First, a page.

Plums are canned with one-quarter pound of sugar to each pound of fruit; boil the sugar first with half a teacupful of water to four pounds of sugar; let the plums boil rapidly for twenty minutes; then bottle; egg plums, or victorias, are delicious for desert, boiled in a thin syrup.— Mrs. J. W. Rathburn.
BAKED SOUR APPLES.
Core the apples without paring, and till the core-ties with sugar; pour water into an ordinary baking tin, enough to half fill it, and sprinkle in a little sugar; these are nice eaten with sugar and cream. — Mrs. Mary Kagwin.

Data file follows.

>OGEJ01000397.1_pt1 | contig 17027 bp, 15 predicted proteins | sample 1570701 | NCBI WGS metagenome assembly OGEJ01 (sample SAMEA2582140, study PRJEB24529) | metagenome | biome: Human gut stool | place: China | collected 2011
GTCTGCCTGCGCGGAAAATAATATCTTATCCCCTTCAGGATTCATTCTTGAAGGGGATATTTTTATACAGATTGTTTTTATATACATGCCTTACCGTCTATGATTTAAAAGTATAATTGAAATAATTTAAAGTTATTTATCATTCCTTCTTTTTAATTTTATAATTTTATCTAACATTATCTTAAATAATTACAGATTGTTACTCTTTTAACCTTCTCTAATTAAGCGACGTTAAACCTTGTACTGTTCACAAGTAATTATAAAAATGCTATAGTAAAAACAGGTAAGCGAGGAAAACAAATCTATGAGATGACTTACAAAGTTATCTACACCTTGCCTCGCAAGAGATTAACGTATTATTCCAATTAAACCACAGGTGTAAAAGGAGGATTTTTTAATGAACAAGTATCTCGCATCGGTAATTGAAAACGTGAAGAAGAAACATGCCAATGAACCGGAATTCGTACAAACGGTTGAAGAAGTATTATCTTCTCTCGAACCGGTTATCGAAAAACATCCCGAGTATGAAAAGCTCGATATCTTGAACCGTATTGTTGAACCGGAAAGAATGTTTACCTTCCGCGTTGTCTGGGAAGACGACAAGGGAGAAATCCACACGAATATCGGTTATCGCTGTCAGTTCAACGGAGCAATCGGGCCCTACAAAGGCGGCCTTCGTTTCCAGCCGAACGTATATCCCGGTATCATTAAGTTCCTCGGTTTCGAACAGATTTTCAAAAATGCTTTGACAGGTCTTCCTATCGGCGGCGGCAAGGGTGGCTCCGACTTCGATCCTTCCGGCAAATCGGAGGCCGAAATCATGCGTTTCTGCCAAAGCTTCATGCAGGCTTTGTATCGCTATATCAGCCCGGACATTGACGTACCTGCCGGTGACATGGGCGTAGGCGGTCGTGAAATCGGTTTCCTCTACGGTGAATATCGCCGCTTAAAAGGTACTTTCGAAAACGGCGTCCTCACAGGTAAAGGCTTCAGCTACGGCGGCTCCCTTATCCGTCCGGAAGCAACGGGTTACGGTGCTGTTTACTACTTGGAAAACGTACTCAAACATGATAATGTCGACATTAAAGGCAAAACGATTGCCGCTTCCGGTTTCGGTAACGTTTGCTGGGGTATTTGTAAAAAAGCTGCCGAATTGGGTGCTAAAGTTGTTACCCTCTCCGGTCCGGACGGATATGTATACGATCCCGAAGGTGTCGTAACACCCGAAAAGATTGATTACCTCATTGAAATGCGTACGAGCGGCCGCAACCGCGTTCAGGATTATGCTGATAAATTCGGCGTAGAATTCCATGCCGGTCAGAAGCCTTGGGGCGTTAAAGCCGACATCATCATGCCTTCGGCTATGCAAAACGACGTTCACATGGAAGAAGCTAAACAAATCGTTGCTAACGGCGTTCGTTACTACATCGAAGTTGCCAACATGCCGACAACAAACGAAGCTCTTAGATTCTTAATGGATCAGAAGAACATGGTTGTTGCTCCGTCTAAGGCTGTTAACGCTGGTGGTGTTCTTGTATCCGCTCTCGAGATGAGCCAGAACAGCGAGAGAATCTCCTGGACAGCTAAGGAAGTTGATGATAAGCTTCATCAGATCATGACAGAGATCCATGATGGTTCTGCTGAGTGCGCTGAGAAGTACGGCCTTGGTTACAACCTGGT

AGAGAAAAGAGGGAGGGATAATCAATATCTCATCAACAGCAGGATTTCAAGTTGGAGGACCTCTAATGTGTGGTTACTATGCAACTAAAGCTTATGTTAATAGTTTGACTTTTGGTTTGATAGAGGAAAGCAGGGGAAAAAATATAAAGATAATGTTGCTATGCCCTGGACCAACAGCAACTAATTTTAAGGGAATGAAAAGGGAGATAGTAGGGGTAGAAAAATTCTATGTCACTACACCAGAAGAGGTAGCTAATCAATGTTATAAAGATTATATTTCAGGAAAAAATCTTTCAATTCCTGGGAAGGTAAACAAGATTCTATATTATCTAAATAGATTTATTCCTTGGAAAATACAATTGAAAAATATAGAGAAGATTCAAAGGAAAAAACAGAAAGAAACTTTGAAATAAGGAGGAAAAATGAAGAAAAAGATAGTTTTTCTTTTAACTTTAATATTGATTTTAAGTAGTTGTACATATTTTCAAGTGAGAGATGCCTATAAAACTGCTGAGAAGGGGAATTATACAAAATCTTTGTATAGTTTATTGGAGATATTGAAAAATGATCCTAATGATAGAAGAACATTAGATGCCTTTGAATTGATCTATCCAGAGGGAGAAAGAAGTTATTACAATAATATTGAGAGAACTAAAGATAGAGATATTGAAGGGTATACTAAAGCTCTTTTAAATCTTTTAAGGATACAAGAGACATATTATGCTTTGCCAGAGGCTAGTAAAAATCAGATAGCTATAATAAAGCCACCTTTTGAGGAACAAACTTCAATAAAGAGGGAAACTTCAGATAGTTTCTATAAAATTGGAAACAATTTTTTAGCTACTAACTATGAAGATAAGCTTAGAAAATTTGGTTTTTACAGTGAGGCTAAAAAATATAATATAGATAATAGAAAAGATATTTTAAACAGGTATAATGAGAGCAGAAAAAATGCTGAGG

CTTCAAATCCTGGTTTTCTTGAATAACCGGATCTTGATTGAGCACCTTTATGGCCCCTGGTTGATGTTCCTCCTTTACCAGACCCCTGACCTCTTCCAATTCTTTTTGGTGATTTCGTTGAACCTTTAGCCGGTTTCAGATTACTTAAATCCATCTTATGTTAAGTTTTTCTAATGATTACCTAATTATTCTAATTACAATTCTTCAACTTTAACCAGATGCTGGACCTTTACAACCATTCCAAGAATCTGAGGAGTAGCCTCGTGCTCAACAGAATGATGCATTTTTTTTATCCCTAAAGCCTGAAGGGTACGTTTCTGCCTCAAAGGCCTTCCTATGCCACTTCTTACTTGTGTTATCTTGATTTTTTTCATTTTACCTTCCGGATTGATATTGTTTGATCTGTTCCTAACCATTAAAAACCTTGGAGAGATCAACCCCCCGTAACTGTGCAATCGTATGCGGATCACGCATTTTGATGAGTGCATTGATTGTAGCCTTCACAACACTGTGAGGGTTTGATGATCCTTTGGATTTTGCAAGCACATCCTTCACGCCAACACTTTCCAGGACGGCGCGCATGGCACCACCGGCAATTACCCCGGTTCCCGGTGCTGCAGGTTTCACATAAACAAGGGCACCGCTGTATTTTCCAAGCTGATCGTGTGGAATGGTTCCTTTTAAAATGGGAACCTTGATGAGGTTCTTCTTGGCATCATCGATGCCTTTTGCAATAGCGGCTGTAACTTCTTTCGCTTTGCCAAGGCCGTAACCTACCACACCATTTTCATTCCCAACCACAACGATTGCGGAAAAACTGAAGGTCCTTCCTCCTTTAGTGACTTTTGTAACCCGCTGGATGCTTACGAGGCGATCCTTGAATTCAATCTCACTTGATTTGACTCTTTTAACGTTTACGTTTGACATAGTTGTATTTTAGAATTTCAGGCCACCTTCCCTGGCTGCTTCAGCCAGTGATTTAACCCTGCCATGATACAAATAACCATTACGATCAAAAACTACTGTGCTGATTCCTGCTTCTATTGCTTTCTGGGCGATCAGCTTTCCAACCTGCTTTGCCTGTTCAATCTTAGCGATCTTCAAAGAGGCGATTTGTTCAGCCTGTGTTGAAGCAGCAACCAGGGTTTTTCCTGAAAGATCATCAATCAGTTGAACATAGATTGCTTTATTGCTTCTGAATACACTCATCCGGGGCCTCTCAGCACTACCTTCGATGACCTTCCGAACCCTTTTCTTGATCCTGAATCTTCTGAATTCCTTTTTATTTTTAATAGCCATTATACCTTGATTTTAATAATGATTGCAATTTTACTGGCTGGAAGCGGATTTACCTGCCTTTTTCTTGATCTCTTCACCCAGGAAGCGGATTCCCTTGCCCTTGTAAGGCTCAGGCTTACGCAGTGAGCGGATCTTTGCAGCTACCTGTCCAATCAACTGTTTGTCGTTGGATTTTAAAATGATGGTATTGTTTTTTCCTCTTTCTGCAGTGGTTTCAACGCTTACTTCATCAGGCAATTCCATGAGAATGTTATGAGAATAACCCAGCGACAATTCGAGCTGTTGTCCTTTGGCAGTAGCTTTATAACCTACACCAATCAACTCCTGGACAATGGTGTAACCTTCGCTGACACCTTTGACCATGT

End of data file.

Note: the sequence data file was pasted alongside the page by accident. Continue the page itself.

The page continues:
Prepare them as for baking; put them in a porcelain kettle, and if the apples are not very sweet add a little sugar; pour a little water into the kettle, and cover tightly; cook slowly till soft; better than baked apples. — Mrs. N. H. Whitten.
Seven pounds of pear or plum tomatoes; mash enough to break the skin of every one; seven pounds of sugar; six oranges; three lemons cut into small pieces; keeping out the seeds; cook four hours. — Mrs. Ward.
PINE APPLE JAM.
Grate line, apple; to one pound of the apple, add three-fourths of a pound of loaf sugar; boil ten minutes. — Mrs. W. B. C. Pearsons.
Wash the currants and press out all the juice; measure a pound of sugar to a pint of juice, and boil five minutes. — Agnes Allyn.